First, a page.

Current ventilator management for acute respiratory distress syndrome (ARDS) incorporates low tidal volume (V(T)) ventilation in order to limit ventilator-induced lung injury. Low V(T) ventilation in supine patients, without the use of intermittent hyperinflations, may cause small airway closure, progressive atelectasis, and secretion retention. Use of high positive end-expiratory pressure (PEEP) levels with low V(T) ventilation may not counter this effect, because regional differences in intra-abdominal hydrostatic pressure may diminish the volume-stabilizing effects of PEEP.
A 35-year-old man with abdominal compartment syndrome (intra-abdominal pressure > 48 cm H2O developed ARDS and was treated with V(T) of 4.5 mL/kg and PEEP of 20 cm H2O. Despite aggressive fluid therapy, appropriate airway humidification and tracheal suctioning, the patient developed complete bronchial obstruction, involving the entire right lung and left upper lobe. After bronchoscopy the patient was placed on a higher V(T) (7.0 mL/kg). Intermittent PEEP was instituted at 30 cm H2O for 2 breaths every 3 minutes. This intermittently raised the end-inspiratory plateau pressure from 38 cm H2O to 50 cm H2O. With the same airway humidity and tracheal suctioning practices bronchial obstruction did not reoccur.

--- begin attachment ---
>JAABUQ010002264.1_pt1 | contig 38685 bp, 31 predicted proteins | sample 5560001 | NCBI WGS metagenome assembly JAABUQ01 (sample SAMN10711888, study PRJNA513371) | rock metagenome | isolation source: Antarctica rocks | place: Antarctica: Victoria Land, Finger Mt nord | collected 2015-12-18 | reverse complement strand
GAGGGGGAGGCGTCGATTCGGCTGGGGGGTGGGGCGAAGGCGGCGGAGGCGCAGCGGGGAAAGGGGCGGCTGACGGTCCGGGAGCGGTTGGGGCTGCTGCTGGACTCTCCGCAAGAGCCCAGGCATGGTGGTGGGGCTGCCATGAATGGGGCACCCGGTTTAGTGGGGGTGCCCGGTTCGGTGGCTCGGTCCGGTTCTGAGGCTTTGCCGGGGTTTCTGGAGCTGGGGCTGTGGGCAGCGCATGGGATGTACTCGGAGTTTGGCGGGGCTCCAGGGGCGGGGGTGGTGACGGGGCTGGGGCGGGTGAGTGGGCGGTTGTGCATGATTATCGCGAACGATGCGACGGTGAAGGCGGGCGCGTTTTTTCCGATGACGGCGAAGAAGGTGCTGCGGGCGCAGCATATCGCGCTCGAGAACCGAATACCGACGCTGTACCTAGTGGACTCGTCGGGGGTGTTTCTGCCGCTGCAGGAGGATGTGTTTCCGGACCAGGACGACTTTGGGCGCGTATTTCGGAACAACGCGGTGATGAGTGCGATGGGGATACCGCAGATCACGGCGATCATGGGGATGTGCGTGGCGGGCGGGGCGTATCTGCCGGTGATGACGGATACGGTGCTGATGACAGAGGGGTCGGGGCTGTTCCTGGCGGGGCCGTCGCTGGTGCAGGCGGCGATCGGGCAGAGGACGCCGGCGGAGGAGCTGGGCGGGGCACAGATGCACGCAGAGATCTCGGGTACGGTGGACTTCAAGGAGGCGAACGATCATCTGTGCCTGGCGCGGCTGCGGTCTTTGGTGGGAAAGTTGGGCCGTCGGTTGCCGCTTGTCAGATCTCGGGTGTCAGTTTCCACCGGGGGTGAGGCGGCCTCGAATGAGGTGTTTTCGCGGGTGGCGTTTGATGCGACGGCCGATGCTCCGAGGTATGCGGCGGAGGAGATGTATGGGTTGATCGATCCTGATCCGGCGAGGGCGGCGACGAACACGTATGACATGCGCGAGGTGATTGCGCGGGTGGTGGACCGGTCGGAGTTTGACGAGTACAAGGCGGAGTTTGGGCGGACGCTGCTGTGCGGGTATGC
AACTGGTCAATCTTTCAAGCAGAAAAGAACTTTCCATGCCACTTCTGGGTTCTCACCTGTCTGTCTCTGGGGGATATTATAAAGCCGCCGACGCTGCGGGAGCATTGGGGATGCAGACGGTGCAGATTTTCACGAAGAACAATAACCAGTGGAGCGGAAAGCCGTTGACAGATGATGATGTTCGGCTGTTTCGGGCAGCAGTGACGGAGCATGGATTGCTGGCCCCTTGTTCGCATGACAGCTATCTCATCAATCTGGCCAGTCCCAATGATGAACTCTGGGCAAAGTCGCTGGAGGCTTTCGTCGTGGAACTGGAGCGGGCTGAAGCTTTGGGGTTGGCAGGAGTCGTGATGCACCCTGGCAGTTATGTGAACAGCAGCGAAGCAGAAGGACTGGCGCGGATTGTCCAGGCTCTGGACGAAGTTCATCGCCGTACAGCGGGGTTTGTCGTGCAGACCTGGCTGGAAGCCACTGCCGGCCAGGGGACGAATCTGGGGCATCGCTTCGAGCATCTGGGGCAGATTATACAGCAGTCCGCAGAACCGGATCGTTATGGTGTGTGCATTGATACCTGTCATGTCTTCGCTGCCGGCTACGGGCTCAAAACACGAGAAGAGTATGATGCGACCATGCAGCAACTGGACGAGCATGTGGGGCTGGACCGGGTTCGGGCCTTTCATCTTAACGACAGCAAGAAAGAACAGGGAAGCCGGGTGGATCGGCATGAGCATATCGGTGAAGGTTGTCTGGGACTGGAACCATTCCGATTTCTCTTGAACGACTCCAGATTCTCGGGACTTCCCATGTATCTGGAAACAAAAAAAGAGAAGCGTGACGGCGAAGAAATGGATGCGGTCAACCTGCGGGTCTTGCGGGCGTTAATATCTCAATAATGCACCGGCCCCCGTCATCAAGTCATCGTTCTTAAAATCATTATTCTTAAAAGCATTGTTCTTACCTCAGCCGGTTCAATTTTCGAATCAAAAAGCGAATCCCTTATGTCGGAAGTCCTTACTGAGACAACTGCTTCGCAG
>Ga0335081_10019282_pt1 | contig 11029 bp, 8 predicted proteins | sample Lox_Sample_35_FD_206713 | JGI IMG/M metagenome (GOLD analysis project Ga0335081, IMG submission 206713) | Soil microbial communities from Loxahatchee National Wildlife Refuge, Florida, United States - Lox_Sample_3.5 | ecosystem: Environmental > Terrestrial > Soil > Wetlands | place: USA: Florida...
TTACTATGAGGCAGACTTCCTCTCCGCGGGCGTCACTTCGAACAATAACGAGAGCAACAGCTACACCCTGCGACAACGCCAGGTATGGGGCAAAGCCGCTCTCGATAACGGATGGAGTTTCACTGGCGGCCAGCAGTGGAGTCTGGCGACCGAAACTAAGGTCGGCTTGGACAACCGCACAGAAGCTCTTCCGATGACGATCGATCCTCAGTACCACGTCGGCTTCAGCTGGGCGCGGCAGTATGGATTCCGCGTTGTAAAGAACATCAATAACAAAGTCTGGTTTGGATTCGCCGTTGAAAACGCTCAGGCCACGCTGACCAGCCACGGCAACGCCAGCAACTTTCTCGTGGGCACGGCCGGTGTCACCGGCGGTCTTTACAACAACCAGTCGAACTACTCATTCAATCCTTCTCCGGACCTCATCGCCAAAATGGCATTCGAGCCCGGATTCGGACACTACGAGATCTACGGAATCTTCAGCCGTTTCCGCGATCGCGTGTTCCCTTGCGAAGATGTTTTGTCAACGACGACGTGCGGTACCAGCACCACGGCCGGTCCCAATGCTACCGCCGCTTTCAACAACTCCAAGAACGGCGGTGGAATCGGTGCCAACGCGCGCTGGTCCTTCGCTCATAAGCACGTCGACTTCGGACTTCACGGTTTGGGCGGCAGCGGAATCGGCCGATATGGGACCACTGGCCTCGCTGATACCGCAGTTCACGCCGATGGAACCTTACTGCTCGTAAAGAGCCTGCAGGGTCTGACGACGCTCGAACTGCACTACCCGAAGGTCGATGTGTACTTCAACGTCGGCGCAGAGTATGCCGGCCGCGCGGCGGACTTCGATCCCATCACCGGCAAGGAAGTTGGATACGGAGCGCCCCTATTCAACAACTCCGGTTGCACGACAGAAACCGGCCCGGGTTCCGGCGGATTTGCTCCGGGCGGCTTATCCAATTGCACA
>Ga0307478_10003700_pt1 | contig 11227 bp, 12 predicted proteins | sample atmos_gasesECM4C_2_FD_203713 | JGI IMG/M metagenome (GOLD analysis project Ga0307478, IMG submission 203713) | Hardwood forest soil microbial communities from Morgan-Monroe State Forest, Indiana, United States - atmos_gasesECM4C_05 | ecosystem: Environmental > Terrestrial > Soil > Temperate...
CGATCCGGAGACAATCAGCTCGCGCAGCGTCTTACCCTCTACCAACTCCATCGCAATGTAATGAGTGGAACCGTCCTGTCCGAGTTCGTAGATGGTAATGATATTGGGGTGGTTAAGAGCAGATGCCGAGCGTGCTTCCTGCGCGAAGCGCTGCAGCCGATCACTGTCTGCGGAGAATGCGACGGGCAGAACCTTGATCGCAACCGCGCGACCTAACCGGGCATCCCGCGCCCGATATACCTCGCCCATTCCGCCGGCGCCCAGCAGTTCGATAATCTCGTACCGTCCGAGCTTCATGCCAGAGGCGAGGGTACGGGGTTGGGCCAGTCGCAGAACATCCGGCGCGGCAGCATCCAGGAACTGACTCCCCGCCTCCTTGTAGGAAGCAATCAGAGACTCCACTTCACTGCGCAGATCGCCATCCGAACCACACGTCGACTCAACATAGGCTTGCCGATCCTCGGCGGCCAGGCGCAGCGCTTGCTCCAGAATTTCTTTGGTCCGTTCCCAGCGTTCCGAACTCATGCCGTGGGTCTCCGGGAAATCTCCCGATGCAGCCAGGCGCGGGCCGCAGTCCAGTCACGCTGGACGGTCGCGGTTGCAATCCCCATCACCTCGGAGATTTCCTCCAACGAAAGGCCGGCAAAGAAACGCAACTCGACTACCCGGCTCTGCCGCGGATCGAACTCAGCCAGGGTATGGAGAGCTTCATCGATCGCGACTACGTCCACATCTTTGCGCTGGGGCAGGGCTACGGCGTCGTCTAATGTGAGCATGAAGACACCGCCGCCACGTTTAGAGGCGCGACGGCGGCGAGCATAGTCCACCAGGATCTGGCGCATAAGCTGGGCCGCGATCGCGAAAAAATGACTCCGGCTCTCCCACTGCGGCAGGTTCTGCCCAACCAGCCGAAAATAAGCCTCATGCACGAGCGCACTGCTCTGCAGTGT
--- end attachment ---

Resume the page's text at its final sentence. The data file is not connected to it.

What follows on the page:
Low V(T) ventilation in ARDS may increase the risk of small airway closure and retained secretions. This adverse effect highlights the importance of pulmonary hygiene measures in ARDS during lung-protective ventilation.